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What Does It Mean to Be Human in the Digital Age?

Patrice Prusko, instructional designer in Academic Technologies, has been exploring design thinking this past semester. In three design thinking workshops she tackled the topic “what does it mean to be human in the digital age?” In each case the group seemed somewhat apprehensive. What is this design thinking anyway? What could we possibly learn from a question like that?

The question of “what does it mean to be human” is not a new question. A very natural part of being human is wanting to fit in, have relationships, and feel connected. We try to make sense of our role within the social hierarchy, understand stereotypes, and for some, struggle to have our voice heard.

“The workshops I led were one-hour ‘crash course’ sessions, so we moved through each stage at a rapid pace,” said Prusko. “I placed most of my emphasis on the importance of listening to the story and gaining empathy. I advised people to ask ‘why?’ a lot and think of it as a conversation.”

Prusko described that these sessions were filled with positive energy and you could feel how excited people were to have been given "permission to break the rules." Participants were given space, place, and time to ideate in a world with no budgets, no policies, no limitations, and most importantly the lack of the word no.

Matt Klein, who works in CIT’s communication group, assisted Prusko with a few crash courses. “It’s great to see aspects of what some refer to as ‘the future of work’ appearing spontaneously in these sessions,” Klein said. “In this environment, suddenly people start showing greater comfort with acceptable risk, dynamically assuming roles based on skills, and naturally relaxing into a variety of approaches that it’s said are going to be essential for organizations that hope to thrive in the future."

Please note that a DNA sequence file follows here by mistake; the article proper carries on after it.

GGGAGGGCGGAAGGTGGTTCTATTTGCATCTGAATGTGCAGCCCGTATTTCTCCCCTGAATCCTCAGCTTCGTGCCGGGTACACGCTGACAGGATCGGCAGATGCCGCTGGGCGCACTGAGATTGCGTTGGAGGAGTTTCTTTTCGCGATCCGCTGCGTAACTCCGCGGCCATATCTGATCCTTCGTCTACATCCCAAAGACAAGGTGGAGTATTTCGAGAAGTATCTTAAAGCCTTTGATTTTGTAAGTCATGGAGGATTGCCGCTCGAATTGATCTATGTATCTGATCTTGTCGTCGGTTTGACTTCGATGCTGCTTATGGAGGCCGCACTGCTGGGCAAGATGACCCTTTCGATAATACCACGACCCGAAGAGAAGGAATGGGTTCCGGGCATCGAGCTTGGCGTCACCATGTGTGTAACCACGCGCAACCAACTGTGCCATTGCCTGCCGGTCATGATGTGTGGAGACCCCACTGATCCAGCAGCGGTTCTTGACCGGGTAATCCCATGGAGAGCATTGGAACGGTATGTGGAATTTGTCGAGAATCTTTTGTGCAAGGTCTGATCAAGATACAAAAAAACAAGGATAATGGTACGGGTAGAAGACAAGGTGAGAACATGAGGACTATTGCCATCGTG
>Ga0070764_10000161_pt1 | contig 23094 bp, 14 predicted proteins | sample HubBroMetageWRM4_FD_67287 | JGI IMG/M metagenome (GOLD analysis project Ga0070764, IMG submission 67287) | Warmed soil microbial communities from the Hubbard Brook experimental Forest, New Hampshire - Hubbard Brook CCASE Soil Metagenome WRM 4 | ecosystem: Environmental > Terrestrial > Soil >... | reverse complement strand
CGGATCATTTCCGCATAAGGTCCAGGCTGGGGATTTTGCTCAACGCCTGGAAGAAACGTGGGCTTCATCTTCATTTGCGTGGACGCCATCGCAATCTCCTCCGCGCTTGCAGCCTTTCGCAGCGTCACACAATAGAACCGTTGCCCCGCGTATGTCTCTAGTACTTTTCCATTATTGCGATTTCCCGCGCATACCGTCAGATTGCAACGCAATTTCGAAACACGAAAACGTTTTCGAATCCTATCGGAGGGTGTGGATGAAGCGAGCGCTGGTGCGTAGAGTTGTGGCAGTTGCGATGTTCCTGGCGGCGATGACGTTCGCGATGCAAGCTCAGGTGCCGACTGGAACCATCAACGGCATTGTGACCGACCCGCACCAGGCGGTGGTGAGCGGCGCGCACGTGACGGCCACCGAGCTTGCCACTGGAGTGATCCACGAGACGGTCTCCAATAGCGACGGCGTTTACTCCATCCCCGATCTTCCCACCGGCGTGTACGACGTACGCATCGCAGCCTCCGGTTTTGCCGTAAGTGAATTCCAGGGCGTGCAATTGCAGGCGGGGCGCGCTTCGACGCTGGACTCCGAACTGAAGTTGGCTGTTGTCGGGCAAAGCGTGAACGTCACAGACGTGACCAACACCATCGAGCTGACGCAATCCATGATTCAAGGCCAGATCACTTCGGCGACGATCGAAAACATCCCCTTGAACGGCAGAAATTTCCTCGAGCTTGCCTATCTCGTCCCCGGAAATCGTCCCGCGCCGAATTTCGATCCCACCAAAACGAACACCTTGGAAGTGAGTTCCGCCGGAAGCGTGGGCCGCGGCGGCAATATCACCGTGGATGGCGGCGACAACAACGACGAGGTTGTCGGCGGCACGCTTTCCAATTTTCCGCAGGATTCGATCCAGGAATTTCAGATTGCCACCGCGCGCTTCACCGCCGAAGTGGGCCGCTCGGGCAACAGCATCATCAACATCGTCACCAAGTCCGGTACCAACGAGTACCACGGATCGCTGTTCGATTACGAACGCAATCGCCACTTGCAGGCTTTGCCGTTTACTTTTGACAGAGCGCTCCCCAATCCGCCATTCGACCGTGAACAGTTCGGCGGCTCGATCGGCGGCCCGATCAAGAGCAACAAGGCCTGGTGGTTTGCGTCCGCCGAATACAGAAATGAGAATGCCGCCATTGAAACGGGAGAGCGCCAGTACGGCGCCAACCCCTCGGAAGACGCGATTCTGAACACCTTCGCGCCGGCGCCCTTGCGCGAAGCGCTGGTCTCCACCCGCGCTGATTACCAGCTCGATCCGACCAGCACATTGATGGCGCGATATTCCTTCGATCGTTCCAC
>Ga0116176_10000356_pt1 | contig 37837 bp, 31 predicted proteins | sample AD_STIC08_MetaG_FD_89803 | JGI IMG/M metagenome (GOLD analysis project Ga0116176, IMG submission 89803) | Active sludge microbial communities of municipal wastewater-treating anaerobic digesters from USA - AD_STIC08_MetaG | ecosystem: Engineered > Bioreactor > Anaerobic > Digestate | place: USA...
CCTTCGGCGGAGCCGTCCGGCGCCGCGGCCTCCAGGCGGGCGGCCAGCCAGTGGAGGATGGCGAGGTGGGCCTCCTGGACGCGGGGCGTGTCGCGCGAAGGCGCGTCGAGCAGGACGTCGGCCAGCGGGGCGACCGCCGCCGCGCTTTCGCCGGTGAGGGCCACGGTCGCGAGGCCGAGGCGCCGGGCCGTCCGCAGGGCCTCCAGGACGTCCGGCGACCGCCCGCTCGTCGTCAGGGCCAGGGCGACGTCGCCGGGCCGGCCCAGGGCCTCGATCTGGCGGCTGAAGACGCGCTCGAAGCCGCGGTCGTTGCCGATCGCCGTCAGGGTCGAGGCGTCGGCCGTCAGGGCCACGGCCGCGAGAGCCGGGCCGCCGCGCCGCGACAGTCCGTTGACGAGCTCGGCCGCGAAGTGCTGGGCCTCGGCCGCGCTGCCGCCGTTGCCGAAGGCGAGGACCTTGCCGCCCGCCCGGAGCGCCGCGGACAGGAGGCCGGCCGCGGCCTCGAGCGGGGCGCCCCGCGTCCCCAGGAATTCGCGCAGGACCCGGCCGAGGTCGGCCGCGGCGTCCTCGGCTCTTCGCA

The majority of these people were in the technical field and problem solvers. “It was initially hard to get them to shift their mindset from problem solver to explorer,” said Prusko. “By the end of the hour they were amazed at how much they not only learned about the person next to them, but how quickly they could gain empathy and develop prototypes, four in four minutes!” By listening to their partner’s story they had gotten to know this person in a way they would not have otherwise.

Some of the takeaways from the workshop included the fear of having what you say be out there forever, the ability to offend someone online, and that social media closely replicated the face to face world.

Prusko urges us to make design thinking a part of our daily life, “taking the time to have a conversation, truly listening to another person’s story, and gaining a deeper understanding of who they are and what they value.”

What impact might a day of empathy have where you work? If you’d like to learn more about design thinking visit: http://dschool.stanford.edu/use-our-methods.

Article by Patrice Prusko and Danica Fisher.

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